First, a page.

In a world of televisions, computers, iPads, iPods, busy parents too often aren't able to spend quality time with their kids away from a screen.
A group of stay-at-home moms from the Baltimore area is looking to change that by taking the planning and hassle out of reading and crafting with kids through their new company Page's Corner.
Just under a month old, Page's Corner offers a product called a Storybox: inside each package is a book, reading comprehension questions and all of the materials to do two crafts related to the story with anywhere from 2 to 10 kids depending on the product.
"All of our kids love books, we all love books—they’re all over my house. I think we wanted to make sure that everybody, regardless—everybody is so super busy anymore—we want to make sure they have the opportunity to dive into a story and love it and bring it to life," said Page's Corner CEO Elizabeth Panageotou.
Parkville native and resident Aphrodite Georgelakos is the company's vice-president and her home serves as the office where she, Ellicott City resident Panageotou, and Perry Haller and CFO Wendy Dean work.
"We have a shared passion for books, we’re very crafty with our kids—we were trying to come up with ways to connect those," Georgelakos said.
The three women began discussing their business plan back in October 2011 and by December they had created some demo versions of the product to collect feedback over the holidays. On May 16, they held a launch party and since then, they haven't looked back.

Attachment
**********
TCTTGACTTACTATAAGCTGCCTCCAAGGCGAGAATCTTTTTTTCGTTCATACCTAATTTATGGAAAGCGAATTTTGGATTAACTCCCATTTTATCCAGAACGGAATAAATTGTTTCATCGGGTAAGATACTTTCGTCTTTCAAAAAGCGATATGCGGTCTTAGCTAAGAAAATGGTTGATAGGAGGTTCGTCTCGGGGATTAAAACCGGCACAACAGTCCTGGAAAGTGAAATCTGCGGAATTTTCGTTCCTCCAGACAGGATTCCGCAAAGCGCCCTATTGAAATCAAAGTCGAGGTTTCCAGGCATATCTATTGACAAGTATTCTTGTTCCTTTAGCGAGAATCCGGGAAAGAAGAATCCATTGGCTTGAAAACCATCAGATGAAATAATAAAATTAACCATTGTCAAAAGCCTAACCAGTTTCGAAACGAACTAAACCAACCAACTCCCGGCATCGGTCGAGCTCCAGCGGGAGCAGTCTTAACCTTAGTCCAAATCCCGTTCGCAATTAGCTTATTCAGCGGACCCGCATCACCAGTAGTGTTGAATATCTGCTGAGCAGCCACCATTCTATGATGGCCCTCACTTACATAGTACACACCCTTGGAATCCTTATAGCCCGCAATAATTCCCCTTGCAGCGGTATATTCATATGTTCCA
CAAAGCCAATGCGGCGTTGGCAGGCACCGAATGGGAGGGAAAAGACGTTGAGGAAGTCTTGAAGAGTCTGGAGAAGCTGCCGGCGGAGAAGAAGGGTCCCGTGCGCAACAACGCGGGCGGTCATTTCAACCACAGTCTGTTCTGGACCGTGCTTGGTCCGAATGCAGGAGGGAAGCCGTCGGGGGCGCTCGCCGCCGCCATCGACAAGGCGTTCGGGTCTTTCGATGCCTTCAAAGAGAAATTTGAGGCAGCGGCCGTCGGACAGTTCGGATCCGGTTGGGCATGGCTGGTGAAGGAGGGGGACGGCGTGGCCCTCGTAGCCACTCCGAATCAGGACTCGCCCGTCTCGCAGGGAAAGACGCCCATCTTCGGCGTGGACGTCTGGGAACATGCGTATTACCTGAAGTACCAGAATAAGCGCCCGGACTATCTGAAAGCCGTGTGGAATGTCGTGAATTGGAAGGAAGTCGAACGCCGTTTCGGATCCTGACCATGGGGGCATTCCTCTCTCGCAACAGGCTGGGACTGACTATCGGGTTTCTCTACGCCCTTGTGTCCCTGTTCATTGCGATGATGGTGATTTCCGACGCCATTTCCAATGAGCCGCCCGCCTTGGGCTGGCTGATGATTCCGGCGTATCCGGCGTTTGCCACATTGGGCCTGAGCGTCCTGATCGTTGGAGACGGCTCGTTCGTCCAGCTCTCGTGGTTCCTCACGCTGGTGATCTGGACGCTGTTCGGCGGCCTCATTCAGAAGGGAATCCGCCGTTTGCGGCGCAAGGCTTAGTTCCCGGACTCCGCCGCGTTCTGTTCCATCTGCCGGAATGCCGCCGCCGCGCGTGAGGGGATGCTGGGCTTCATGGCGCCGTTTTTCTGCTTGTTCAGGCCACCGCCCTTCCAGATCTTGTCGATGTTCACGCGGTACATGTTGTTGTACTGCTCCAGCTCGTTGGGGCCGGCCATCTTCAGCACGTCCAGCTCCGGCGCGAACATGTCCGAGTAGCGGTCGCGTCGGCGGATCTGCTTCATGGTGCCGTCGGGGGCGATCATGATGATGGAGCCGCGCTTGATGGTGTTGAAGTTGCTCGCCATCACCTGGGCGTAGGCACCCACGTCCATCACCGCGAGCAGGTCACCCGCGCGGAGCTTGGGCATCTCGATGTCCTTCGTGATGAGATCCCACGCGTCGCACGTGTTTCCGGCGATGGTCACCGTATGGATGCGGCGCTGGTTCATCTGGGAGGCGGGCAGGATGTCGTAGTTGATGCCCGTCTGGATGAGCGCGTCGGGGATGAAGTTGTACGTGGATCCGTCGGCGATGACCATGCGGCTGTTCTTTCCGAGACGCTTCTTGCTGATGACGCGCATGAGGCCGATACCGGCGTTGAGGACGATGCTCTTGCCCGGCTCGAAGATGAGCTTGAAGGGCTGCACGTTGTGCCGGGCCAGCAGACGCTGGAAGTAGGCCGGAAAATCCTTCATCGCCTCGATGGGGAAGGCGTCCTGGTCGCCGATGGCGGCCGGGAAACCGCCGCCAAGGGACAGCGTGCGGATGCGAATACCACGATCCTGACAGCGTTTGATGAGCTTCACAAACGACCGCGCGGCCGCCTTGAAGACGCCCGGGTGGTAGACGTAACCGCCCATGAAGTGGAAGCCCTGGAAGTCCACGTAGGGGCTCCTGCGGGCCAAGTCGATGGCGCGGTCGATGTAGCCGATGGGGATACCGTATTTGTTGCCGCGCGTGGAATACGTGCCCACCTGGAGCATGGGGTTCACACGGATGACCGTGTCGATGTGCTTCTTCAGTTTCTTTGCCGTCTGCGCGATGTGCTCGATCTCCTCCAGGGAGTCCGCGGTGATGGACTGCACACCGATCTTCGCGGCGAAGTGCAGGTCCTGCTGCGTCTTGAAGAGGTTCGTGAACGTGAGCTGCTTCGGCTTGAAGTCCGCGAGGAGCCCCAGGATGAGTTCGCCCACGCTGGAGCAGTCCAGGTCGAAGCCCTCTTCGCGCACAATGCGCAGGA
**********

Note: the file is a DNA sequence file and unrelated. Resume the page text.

Panageotou, a self-described "social media queen," has built Page's Corner's Facebook following up to 250 and also uses Twitter and Tumblr to promote the nascent enterprise. In April, Page's Corner was part of the Governor's .
"Literally I said let’s give this a whirl. I sat at my daughter's little play table and put the 10 pins together," Panageotou said. "Our entry was accepted and we got invited to the reception at the statehouse. We felt very official getting to go up stairs behind the rope."
"We were bummed not to win because of our competitive spirit, but the contacts that we made that day were as valuable as if we had won."
If the premise of the Storybox sounds a little academic to you, that's probably because it is—all three of the women who work for the company are former teachers: Panageotou, 36, taught high school history at in Essex, Georgelakos, 36, taught kindergarten at Sandy Plains Elementary School and Dean, 39, taught at .
"[Storyboxes] can be used for homeschooling, daycare, camps, a weekend at the grandparents house," Panageotou said. "It's so easy to get lost in front of the computers, the iPads (both her daughters, ages 3 and 6, have them) and the television. It's about taking the technology piece away from them and making them use their hands and their minds, getting back to the basics."